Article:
Israel Police Investigate Teva on Suspicion It Bribed Officials Abroad

The drug maker is still recovering from a $519 million payment in a similar case in the United States.

An employee of Teva Pharmaceutical Industries at the company's Jerusalem oral solid dosage plant,    December 21, 2011.
Ronen Zvulun / Reuters

The police’s national fraud unit has launched an investigation into suspicions that Teva Pharmaceutical Industries bribed officials abroad a month and a half after the company settled a similar case in the United States.

In December, Teva agreed to pay $519 million amid allegations it violated the U.S. Foreign Corrupt Practices Act. That case related to conduct in Ukraine, Mexico and a guilty plea by a subsidiary in Russia.

At the center of the Israeli probe are suspicions that the company made hundreds of millions of dollars from bribes and falsified documents in order to conceal them, sources told Haaretz. Later in the day the company confirmed that an Israeli investigation similar to the American one was underway.

On Tuesday, Teva shares  fell 3.2%, a day after CEO Erez Vigodman suddenly stepped down. In recent months the company has suffered a series of setbacks including patent challenges to its multiple sclerosis drug Copaxone.

According to the Israeli allegations, bribes in Russia and Mexico were concealed as discounts to clients. Bribes in Ukraine were allegedly concealed as marketing and sales expenses, or as consultation fees.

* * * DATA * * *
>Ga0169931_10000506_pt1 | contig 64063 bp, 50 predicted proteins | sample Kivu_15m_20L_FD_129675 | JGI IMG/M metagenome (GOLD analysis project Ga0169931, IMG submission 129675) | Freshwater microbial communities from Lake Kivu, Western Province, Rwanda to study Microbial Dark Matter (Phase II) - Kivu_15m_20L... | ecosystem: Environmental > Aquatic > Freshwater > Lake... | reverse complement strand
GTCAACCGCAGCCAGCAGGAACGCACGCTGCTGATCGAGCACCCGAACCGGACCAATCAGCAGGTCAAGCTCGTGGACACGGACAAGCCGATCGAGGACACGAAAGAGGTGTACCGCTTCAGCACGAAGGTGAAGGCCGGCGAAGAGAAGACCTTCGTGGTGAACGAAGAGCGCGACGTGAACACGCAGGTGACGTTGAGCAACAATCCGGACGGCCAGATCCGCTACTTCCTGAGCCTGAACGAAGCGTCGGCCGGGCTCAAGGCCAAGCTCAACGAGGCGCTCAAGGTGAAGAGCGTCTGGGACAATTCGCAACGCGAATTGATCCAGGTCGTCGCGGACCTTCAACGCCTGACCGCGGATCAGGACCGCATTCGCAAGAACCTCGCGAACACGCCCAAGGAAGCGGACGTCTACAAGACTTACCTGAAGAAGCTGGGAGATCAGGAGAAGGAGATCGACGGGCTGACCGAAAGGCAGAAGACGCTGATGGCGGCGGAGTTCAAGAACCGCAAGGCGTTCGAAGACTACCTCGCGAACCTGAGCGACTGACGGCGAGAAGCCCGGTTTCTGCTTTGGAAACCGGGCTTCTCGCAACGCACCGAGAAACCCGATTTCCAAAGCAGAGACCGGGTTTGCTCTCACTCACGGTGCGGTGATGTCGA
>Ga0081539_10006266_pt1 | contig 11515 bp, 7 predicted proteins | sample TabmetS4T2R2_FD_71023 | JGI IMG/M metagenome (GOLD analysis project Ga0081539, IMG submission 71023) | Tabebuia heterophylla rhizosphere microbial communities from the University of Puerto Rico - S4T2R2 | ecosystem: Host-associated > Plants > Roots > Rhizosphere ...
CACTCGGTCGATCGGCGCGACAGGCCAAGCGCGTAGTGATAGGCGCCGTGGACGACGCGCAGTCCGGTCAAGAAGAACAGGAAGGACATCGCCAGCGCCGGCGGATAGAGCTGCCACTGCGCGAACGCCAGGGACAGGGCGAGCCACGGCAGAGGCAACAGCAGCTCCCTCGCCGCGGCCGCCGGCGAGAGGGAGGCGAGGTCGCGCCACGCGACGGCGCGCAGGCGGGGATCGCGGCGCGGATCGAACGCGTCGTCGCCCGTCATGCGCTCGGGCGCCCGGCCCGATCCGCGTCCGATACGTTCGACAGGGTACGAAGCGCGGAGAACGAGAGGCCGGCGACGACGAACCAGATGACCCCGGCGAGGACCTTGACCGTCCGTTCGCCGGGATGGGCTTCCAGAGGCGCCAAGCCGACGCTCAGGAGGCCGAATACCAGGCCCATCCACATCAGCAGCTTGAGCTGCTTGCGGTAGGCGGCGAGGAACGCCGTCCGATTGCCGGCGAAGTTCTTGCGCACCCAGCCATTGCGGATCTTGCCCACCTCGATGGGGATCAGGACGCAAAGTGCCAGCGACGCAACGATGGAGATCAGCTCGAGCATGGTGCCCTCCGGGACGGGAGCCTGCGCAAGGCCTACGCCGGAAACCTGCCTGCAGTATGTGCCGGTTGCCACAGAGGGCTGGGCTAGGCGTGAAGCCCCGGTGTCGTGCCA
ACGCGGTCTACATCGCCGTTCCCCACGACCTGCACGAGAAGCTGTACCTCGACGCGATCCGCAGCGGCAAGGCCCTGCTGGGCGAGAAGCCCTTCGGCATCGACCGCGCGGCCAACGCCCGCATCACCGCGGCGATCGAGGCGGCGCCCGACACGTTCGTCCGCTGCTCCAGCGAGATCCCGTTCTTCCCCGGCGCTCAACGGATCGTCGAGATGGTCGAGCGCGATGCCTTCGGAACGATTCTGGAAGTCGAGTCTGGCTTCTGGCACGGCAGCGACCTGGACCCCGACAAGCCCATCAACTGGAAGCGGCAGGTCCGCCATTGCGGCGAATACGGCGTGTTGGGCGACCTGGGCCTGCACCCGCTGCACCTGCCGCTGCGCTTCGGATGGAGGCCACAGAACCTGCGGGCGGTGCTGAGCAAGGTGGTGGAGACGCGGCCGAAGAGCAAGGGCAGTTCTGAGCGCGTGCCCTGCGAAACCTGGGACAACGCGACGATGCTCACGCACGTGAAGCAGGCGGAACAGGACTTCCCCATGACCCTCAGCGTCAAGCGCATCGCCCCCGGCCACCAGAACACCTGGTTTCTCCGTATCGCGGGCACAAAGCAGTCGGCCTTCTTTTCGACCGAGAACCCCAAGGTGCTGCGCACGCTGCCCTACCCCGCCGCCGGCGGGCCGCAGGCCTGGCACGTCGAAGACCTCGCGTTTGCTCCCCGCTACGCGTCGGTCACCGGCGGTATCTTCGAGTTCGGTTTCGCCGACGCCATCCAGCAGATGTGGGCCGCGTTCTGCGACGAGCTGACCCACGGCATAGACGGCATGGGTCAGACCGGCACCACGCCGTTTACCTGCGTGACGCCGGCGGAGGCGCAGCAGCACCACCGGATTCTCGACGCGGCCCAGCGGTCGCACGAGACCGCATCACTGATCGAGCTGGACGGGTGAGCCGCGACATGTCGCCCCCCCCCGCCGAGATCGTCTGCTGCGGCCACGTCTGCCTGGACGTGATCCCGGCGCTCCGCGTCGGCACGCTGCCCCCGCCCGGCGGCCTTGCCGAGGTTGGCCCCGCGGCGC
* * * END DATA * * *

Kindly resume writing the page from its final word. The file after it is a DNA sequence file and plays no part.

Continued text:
The person who headed Teva’s international division during the period in question was Chaim Hurvitz, a shareholder and the son of Eli Hurvitz, a former chairman and CEO of the company who died in 2011.

In 2009 Israel signed an OECD treaty against bribing officials in foreign countries. The relevant clause in Israel’s books was amended a year earlier; transgressors can receive up to seven years in prison.

Sources say the police are trying to establish whether senior Teva officials knew of any payments, directed them or turned the other way. The investigation is at its early stages but could end in a costly plea bargain similar to the U.S. one.

A plea bargain might be likely because such a case requires the perusal of hundreds of thousands of documents. Still, most of the details in the case are known from the U.S. investigation.

In an announcement after the U.S. deal, Teva said the transgressions took place from 2007 to 2012 and no one involved was currently employed by the company. This included Russia, where the entire management team was replaced in 2013.

Teva also said the investigation did not relate to its activities in the United States. Vigodman said at the time that “Teva today is a completely different company, and conduct that led to the investigation was terminated several years ago and is now totally unacceptable.”

The investigation of businesses and businesspeople suspected of bribing foreign officials is a relatively new approach in Israel. A criminal investigation was recently launched against Beny Steinmetz, a tycoon suspected of giving tens of millions of dollars in bribes to senior officials in Guinea.